Turner sits waiting on the steps of 251 West 73rd Street alongside the alley until the appointed time. Of course, the rendezvous turns out to be a trap and Turner is lucky to escape with his life.
Now totally isolated, his desperation forces him to abduct a total stranger, Kathy Hale (Faye Dunaway) from outside a clothing store on Broadway at 76th Street and demand to be taken to her home.
The terrified Kathy is forced at gunpoint to drive over the Brooklyn Bridge to her place in the basement at 9 Cranberry Street, Brooklyn Heights (which would make her a neighbour of Cher in 1987’s Moonstruck, who lived a few doors along at number 19).
As Turner tries to figure out what the hell is going on, there develops an uneasy relationship which sees him both leaving Kathy tied up in the bathroom for long periods of time and enjoying apparently consensual sex with her.
In true Hitchcockian fashion, Kathy is eventually convinced by Turner’s unlikely story and agrees to help him. Inveigling her way into the WTC, Kathy manages to find Higgins’ office and get a glimpse of the mysterious agent.
Now able to recognise Turner’s remote controller, she confronts him at what was McCoy’s restaurant, and is now EPasta, 20 Maiden Lane, in the Financial District. Convinced that the unseen Turner has a gun trained on him, Higgins is forced to exit the restaurant only to find himself unceremoniously bundled into a car and whisked off to a seemingly remote and deserted riverfront.
This is Wards Island, across the Harlem River from East Harlem. On the shore of the island’s southern tip, alongside the Ward’s Island Footbridge, Higgins reluctantly reveals that the assassin is Joubert (Max Von Sydow), a freelance hitman occasionally employed to do the agency’s dirty work.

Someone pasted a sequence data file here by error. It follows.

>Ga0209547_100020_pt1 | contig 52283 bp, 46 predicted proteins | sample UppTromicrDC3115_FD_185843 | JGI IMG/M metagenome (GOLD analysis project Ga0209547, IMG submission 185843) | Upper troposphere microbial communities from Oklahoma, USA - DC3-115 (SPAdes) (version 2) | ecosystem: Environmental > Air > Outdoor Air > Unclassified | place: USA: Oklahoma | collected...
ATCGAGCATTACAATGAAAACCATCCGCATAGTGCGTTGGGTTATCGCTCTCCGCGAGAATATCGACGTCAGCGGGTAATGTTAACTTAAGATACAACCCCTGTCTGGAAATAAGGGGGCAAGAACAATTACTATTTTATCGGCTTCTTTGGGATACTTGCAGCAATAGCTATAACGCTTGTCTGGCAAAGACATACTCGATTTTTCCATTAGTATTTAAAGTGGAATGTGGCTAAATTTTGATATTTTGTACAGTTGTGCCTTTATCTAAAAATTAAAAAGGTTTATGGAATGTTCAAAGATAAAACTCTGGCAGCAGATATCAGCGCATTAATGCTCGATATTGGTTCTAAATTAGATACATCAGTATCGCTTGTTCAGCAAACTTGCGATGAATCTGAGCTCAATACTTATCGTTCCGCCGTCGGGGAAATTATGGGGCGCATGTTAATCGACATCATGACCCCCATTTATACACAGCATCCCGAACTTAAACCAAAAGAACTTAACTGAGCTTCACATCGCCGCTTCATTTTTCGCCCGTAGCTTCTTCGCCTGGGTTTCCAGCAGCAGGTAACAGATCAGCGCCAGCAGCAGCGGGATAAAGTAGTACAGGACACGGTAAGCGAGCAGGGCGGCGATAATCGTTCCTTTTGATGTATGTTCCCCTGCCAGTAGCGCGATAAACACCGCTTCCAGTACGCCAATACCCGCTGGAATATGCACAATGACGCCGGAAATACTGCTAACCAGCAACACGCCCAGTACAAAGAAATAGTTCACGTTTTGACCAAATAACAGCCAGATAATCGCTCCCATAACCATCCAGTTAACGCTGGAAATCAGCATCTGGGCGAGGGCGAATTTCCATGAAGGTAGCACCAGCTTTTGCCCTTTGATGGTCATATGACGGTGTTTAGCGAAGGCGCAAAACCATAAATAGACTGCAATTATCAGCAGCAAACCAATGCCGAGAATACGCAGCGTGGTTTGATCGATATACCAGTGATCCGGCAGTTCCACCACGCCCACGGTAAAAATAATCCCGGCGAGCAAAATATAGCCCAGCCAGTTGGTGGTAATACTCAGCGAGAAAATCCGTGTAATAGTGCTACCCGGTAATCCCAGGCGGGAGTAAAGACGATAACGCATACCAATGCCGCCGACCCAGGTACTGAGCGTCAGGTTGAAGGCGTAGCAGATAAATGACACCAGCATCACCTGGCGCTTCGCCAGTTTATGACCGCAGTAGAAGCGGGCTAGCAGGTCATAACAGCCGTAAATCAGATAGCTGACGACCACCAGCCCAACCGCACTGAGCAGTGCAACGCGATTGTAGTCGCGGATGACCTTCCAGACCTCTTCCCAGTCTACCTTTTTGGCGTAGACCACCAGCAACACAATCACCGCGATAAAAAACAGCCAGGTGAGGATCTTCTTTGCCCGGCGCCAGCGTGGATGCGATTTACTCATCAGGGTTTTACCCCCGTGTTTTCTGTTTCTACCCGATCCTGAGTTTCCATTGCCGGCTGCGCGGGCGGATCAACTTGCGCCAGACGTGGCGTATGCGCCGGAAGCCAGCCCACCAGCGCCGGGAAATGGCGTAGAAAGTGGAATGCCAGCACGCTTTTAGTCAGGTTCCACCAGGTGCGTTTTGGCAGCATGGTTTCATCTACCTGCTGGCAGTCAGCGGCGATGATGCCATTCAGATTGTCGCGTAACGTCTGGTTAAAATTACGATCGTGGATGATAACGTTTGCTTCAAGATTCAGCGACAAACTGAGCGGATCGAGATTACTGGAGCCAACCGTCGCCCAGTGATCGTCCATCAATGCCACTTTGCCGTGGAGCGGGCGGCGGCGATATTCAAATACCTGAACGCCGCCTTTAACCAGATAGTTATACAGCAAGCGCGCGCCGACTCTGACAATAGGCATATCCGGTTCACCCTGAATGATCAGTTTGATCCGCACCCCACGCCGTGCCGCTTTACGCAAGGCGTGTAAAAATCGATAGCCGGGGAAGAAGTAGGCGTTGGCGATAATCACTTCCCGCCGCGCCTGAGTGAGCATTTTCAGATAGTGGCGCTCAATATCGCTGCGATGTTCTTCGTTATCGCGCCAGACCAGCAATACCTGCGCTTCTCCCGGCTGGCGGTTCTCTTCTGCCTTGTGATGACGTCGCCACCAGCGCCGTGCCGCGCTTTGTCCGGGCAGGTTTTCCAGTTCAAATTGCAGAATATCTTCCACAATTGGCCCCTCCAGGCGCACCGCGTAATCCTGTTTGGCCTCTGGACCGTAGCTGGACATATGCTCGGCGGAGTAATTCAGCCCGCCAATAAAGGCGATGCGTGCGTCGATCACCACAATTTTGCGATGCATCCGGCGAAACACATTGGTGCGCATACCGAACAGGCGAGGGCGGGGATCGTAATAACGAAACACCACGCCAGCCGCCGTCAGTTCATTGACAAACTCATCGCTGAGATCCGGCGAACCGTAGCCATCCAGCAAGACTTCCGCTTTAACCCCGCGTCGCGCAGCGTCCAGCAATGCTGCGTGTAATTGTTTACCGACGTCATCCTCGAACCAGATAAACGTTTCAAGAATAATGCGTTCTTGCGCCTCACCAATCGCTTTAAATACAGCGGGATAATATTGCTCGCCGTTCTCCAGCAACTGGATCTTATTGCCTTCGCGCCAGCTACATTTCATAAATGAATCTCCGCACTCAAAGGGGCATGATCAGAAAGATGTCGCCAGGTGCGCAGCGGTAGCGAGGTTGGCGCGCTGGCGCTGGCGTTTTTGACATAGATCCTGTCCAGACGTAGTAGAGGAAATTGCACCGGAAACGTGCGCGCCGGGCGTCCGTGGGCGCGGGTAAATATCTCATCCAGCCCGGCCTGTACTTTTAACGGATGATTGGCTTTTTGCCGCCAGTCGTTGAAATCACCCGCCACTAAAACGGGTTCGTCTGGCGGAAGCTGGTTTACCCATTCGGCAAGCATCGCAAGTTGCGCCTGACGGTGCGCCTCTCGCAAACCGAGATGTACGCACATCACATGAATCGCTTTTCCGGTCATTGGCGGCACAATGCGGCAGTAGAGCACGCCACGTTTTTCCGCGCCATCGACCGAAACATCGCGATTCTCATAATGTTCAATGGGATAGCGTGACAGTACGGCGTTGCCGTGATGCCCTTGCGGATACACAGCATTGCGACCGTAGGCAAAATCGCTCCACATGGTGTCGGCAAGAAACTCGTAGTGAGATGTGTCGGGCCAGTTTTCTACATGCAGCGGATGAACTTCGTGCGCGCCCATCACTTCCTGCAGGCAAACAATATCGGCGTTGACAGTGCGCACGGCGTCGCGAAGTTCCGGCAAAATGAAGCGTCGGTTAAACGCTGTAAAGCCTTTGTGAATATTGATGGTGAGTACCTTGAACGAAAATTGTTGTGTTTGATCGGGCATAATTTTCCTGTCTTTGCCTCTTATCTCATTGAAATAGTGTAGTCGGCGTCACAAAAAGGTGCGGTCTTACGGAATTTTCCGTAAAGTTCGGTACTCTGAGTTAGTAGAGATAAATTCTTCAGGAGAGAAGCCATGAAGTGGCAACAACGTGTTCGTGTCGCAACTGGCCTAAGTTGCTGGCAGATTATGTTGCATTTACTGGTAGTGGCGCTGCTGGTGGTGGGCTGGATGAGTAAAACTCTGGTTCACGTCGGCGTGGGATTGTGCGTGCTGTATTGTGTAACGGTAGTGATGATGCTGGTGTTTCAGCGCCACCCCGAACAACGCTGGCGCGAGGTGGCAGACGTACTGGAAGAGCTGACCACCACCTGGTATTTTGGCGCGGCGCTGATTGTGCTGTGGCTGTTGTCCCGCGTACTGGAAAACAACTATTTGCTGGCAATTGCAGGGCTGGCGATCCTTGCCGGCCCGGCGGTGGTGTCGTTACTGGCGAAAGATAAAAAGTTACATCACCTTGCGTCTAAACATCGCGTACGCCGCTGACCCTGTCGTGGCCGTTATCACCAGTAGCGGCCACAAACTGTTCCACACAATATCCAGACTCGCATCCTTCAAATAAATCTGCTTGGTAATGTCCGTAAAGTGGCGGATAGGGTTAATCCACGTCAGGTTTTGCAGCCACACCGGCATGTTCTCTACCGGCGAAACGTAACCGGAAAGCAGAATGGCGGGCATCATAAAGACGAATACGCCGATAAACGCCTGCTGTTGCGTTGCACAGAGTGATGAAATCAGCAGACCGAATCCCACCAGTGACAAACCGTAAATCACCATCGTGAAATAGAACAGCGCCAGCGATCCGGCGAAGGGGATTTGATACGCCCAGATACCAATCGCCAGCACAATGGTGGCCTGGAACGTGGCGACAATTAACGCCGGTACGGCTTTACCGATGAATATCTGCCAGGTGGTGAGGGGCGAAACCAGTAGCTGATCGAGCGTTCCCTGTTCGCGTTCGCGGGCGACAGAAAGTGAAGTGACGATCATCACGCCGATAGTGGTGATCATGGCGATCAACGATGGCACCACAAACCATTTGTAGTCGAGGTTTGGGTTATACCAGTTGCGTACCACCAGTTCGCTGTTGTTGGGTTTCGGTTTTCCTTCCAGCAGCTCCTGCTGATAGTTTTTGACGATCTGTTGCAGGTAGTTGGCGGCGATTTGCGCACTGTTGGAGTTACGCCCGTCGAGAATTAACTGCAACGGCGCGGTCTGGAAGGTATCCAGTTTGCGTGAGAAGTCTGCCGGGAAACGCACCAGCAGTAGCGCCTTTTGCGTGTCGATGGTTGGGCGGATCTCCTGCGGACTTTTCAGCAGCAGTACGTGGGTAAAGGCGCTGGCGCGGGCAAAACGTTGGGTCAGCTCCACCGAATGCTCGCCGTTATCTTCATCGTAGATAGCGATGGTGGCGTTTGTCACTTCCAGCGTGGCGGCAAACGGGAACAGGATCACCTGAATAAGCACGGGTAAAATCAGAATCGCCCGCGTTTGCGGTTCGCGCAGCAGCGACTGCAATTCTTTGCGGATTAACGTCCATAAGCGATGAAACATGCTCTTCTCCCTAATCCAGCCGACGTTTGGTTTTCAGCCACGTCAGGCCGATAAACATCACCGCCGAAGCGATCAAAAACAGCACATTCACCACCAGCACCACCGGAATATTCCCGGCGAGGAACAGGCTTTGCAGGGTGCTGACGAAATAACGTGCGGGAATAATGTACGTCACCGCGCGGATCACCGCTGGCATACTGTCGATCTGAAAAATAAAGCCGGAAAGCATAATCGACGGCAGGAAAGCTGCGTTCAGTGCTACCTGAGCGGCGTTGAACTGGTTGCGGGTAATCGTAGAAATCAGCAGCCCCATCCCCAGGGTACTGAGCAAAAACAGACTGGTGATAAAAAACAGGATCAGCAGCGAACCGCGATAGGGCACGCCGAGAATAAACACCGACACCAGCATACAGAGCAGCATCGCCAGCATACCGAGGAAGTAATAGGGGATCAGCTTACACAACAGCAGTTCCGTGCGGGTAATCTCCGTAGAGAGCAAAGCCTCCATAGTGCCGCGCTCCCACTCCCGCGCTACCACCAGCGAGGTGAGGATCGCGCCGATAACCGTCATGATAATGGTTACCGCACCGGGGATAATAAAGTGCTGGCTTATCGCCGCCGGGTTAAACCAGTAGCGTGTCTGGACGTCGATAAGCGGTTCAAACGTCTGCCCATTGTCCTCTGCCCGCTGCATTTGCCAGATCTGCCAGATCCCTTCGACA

Turner traces the chillingly matter-of-fact killer to what was the Holiday Inn, now the Watson Hotel, 440 West 57th Street at 9th Avenue on the West Side, where he uses his particular skillset to intercept Joubert’s phone calls.
Joubert, it turns out, has been hired by a rogue agent in Maryland, called Atwood, and it’s time for Turner to take a trip away from the city.
He says his goodbyes to Kathy at the splendid old Hoboken Railway Station, Hoboken, across the Hudson River in New Jersey. Photogenic enough to have appeared in Funny Girl, Once Upon A Time In America and Kal Ho Naa Ho, the terminal suffered flood damage from Hurricane Sandy in 2012 but has happily been restored.
Atwood’s ‘Maryland’ mansion is in reality no further away than one of the grand estates on Long Island, and it's here Turner finally pieces together the convoluted plot.
Now the standard device of every American political thriller, the imperative to take control of Middle Eastern oil resources was a shockingly new idea in 1975.
Turner arranges one last meeting, and it’s outside the old offices of the New York Times, 229 West 43rd Street, that he reveals to a horrified Higgins that the whole account of CIA machinations has been leaked to the press.
In teasingly ambiguous style, the film ends on the unanswered question, will the NYT print the story?